Betsy DeVos defends Special Olympics budget cuts: 'We had to make some difficult decisions' 

Education Secretary Betsy DeVosElizabeth (Betsy) Dee DeVosHillicon Valley: Twitter says Trump 'go back' tweet didn't violate rules | Unions back protests targeting Amazon 'Prime Day' | Mnuchin voices 'serious concerns' about Facebook crypto project | Congress mobilizes on cyber threats to electric grid House Oversight panel demands DeVos turn over personal email records A brief timeline of Trump's clashes with intelligence director Dan Coats MORE defended budget cuts to programs including the Special Olympics on Tuesday.

Appearing before a House subcommittee Tuesday to review the department’s proposed budget for the upcoming fiscal year, DeVos said, “We had to make some difficult decisions.”

DeVos’s remarks came in response to questions from Rep. Mark PocanMark William PocanOn the USMCA, Pelosi can't take yes for an answer Overnight Defense: House approves 3 billion defense bill | Liberal sweeteners draw progressive votes | Bill includes measure blocking Trump from military action on Iran House approves defense bill after adding liberal sweeteners MORE (D-Wis.), who pressed her on the amount of kids the budget cut would impact.

ADVERTISEMENT

“I don’t know the number of kids,” DeVos said before Pocan answered that 272,000 kids would be impacted.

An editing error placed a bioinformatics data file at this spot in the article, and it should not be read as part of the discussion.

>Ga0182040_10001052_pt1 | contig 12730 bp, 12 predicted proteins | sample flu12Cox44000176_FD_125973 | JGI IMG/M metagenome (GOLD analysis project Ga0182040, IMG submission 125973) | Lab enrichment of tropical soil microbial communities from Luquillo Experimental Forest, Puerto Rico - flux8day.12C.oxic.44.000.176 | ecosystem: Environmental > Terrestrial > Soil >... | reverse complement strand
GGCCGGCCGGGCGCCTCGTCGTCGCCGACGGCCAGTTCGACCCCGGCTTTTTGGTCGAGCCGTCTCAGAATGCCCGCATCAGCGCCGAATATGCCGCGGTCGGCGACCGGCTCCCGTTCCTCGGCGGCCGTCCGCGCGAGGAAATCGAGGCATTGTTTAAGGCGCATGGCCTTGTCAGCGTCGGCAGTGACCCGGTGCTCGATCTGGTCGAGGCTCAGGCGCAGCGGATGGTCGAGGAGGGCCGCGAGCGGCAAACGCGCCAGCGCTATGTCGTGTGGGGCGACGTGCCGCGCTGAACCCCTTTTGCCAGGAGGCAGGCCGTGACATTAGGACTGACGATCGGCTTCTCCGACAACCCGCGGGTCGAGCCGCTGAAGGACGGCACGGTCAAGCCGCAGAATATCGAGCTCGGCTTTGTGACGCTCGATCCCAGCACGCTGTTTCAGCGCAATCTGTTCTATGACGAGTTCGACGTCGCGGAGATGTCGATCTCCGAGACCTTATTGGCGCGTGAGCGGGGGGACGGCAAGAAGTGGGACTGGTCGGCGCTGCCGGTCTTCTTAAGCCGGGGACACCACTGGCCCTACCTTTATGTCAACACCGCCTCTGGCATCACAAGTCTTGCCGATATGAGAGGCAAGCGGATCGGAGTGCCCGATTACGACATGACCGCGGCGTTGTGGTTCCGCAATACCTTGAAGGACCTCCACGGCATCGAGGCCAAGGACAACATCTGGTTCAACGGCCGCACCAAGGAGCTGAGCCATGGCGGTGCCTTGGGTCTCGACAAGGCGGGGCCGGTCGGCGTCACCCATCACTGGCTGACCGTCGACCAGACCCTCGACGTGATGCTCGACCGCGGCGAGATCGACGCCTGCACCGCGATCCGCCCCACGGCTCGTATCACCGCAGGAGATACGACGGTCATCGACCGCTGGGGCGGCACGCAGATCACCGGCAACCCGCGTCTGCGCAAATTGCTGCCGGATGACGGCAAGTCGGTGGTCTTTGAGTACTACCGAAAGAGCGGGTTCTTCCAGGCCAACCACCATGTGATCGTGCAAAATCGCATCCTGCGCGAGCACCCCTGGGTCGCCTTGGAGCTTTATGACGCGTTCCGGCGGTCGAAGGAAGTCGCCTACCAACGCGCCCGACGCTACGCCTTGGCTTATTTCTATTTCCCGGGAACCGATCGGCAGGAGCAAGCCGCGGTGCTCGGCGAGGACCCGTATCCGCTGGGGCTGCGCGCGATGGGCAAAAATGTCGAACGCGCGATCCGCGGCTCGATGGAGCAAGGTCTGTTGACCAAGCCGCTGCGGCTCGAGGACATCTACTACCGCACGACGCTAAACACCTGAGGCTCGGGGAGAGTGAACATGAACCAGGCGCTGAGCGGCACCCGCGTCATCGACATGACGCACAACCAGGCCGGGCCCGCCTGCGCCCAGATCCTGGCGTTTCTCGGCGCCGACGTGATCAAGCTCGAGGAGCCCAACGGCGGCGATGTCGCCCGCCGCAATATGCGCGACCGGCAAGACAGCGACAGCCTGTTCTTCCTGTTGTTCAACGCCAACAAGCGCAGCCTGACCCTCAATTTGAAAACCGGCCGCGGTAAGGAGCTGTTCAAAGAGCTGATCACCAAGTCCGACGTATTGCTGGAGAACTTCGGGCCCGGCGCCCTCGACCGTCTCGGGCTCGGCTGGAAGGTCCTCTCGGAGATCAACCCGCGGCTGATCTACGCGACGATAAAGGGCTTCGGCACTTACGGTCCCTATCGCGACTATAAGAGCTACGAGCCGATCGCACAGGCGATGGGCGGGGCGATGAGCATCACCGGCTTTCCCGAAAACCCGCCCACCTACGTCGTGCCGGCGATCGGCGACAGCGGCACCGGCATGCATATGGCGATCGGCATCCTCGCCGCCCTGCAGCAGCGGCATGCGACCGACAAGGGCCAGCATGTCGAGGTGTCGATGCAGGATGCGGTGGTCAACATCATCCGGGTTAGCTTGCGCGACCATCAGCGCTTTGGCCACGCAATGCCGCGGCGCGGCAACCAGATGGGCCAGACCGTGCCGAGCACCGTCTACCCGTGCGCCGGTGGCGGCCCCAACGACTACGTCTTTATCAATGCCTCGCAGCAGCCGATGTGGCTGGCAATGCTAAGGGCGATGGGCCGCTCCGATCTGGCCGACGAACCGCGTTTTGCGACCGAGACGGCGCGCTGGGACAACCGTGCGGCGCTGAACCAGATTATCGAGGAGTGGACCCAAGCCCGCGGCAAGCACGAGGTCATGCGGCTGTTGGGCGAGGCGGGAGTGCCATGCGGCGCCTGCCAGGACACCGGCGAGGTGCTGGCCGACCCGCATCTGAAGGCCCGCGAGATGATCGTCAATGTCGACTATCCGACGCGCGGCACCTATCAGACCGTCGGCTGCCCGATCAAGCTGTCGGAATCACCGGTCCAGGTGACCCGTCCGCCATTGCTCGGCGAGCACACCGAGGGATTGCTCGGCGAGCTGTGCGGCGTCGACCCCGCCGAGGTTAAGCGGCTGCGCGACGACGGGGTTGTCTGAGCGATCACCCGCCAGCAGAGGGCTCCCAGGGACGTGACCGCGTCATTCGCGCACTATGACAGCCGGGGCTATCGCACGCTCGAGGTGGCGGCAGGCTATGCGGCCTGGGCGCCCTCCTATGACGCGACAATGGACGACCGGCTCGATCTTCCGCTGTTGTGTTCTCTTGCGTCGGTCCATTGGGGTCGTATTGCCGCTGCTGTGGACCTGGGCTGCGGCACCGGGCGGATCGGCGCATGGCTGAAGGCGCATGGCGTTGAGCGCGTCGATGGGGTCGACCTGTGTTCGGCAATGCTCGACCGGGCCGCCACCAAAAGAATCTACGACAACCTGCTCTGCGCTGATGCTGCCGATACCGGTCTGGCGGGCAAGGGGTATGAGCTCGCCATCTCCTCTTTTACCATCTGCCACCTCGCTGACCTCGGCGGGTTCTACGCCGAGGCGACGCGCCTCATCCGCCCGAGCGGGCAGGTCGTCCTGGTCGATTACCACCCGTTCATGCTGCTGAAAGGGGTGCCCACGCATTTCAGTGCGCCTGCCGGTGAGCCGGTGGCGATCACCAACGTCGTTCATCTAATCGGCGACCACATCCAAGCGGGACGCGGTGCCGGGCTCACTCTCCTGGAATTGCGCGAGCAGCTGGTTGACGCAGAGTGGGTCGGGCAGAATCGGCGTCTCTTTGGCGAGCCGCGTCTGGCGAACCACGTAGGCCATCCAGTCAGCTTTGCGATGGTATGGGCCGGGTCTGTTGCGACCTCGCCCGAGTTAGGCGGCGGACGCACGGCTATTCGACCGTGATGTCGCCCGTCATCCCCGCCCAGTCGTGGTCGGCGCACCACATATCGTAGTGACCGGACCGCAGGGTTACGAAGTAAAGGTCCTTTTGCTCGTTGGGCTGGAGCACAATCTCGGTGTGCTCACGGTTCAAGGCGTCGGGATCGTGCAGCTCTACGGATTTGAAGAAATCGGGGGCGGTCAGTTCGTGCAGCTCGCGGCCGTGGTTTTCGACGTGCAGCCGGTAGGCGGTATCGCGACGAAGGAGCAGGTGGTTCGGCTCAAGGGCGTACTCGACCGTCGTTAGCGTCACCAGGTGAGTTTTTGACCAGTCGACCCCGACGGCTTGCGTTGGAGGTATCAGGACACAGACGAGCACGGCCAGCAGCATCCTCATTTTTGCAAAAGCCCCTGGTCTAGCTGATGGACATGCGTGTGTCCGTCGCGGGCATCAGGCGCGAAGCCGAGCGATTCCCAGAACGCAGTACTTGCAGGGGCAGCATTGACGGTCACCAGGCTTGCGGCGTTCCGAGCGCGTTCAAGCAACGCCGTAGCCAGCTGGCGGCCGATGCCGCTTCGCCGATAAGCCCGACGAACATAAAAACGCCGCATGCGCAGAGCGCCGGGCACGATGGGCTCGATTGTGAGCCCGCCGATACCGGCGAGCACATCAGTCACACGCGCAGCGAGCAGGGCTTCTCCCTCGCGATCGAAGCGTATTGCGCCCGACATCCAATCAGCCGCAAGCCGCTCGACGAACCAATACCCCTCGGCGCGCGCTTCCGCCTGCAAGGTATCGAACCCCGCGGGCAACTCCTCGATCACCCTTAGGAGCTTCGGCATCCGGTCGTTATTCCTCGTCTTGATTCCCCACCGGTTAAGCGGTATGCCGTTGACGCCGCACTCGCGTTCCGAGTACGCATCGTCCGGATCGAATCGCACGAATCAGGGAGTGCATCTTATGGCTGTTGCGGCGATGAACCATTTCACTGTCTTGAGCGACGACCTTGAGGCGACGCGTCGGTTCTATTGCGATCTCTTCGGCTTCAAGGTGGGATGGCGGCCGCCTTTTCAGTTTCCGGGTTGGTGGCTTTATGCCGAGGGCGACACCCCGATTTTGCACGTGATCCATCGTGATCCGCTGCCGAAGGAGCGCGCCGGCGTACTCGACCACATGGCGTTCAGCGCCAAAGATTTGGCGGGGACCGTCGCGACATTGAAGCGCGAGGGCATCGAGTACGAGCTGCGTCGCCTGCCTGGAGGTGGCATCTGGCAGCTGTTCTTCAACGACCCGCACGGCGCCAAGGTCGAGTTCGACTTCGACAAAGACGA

“I think Special Olympics is an awesome organization, one that is well supported by the philanthropic sector as well,” DeVos said.

The budget proposed by President TrumpDonald John TrumpPompeo changes staff for Russia meeting after concerns raised about top negotiator's ties: report House unravels with rise of 'Les Enfants Terrible' Ben Carson: Trump is not a racist and his comments were not racist MORE and supported by DeVos calls for nearly $18 million in cuts to the Special Olympics.

Last year, DeVos donated a portion of her salary to the Special Olympics, according to Politico.

Tuesday was DeVos's first appearance before a Democrat-controlled House panel.

Formerly the chairwoman of the Michigan Republican Party, DeVos was approved as Trump’s pick to lead the Department of Education following a contentious confirmation hearing with strong pushback from Republicans.

DeVos has long been an advocate for school choice, and her proposed budget includes increased charter school funding.